Or another option: how about your patent figures are generated automatically based on your patent claims and then your detailed description is generated automatically based on your figures and the invention disclosure? Prototype systems already exist that perform both tasks (see https://arxiv.org/pdf/1605.05396.pdf and http://cs.stanford.edu/people/karpathy/deepimagesent/).

Prosecution

In the old days, patent prosecution involved receiving a letter from the patent office and a bundle of printed citations. These would be processed, stamped, filed, carried around on an internal mail wagon and placed on a desk. More letters would be written culminating in, say, a written response and a set of amendments.

From this, imagine that your patent office post is received electronically, then automatically filed and docketed. Citations are also automatically retrieved and filed. Objection categories are extracted automatically from the text of the office action and the office action is categorised with a percentage indicating the chance of obtaining a granted patent. Additionally, the text of the citations is read and a score is generated indicating whether the citations remove novelty from your current claims (this is similar to the search process described above, only this time you know what documents you are comparing). If the score is lower than a given threshold, a set of amendment options are presented, along with a percentage chances of success. You select an option, maybe iterate the amendment, and then the system generates your response letter. This includes inserting details of the office action you are replying to (specifically addressing each objection that is raised), automatically generating passages indicating basis in the text of your application, explains the novel features, generates a problem-solution that has a basis in the text of your application, and provides pointers for why the novel features are not obvious. Again you iterate then file online.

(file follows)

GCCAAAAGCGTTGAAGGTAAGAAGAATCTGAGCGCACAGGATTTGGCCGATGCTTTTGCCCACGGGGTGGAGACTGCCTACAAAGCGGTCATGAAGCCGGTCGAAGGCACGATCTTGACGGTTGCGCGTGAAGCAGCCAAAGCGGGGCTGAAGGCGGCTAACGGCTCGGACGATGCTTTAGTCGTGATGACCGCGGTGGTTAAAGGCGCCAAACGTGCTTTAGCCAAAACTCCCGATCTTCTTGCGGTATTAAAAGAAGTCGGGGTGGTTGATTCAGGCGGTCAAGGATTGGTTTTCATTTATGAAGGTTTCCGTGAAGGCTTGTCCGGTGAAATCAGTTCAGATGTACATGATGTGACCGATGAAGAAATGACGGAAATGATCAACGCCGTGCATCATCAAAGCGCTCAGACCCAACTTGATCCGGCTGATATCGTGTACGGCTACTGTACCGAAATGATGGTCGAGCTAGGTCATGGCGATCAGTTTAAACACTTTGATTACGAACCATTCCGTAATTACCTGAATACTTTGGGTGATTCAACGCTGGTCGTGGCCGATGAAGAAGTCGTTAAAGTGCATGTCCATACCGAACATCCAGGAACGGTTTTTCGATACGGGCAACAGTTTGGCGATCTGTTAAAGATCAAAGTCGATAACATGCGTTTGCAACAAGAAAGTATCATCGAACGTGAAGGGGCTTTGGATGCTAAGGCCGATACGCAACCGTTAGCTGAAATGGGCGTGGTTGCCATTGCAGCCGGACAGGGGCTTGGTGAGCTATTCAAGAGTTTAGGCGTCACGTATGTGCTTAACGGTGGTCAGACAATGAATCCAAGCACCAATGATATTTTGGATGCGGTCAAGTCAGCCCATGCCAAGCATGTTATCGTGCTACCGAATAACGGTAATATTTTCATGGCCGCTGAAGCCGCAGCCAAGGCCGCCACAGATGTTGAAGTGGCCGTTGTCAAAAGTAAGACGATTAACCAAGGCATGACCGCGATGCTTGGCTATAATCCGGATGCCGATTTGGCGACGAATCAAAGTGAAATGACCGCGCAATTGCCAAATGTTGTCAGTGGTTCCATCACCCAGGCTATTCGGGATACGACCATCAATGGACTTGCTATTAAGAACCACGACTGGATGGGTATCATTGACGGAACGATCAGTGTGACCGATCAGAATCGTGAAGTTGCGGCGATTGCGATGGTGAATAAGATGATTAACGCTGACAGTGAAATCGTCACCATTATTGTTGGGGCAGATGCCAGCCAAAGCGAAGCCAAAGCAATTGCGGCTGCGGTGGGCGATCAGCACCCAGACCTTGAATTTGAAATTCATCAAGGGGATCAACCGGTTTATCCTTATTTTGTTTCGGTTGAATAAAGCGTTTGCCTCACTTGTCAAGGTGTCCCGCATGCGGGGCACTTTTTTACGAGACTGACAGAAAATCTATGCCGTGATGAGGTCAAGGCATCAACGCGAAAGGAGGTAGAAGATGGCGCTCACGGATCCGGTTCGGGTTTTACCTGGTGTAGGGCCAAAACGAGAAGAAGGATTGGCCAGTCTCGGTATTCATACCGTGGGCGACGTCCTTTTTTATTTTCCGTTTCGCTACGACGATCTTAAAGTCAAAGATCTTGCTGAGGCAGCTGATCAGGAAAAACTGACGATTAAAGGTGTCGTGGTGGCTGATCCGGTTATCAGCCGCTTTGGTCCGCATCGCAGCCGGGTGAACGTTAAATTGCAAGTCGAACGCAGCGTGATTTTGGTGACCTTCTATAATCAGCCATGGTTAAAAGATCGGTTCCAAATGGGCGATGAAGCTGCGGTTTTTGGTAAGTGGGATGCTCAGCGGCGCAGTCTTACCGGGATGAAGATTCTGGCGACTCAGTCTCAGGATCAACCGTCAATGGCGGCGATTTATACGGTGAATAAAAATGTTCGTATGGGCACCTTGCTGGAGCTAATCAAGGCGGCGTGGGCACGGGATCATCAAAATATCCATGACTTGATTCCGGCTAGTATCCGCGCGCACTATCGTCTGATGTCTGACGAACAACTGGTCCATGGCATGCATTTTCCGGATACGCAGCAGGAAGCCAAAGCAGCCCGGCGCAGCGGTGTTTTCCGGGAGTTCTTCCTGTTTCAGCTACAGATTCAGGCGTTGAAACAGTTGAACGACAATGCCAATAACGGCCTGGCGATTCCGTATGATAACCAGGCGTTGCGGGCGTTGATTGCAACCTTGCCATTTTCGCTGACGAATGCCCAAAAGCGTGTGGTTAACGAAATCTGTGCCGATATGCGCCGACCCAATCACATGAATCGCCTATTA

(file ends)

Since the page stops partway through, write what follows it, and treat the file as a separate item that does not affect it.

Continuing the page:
Parts of this are already in place at major law firms (e.g. electronically filing and docketing). I have played with systems that can extract the text from an office action PDF and automatically retrieve and file documents via our document management application programming interface. With a set of labelled training data, it is easy to build an objection classification system that takes as input a simple bag of words. Companies such as Lex Machina (see https://lexmachina.com/) already crunch legal data to provide chances of litigation success; parsing legal data from say the USPTO and EPO would enable you to build a classification system that maps the full text of your application, and bibliographic data, to a chance of prosecution success based on historic trends (e.g. in your field since the 1970s). Vector-space representations of documents allow distance measures in n-dimensional space to be calculated, and decoder systems can translate these into the language of your specification. The lecture here explains how to create a question answering system using natural language processing and deep learning (http://media.podcasts.ox.ac.uk/comlab/deep_learning_NLP/2017-01_deep_NLP_11_question_answering.mp4). You could adapt this to generate technical problems based on document text, where the answer is bound to the vector-space distance metric. Indeed, patent claim space is relatively restricted (it is, at heart, a long sentence, where amendments are often additional sub-phrases of the sentence that are consistent with the language of the claimset); the nature of patent prosecution and added subject matter, naturally produces a closed-form style problem.

 

Imagining Reality is the First Stage to Getting There

There is no doubt that some of these scenarios will be devilishly hard to implement. It took nearly two decades to go from paper to properly online filing systems. However, prototypes of some of these solutions could be hacked up in a few months using existing technology. The low hanging fruit alone offers the potential to shave hundreds of thousands of dollars from patent prosecution budgets.

I also hope that others are aiming to get there too. If you are please get in touch!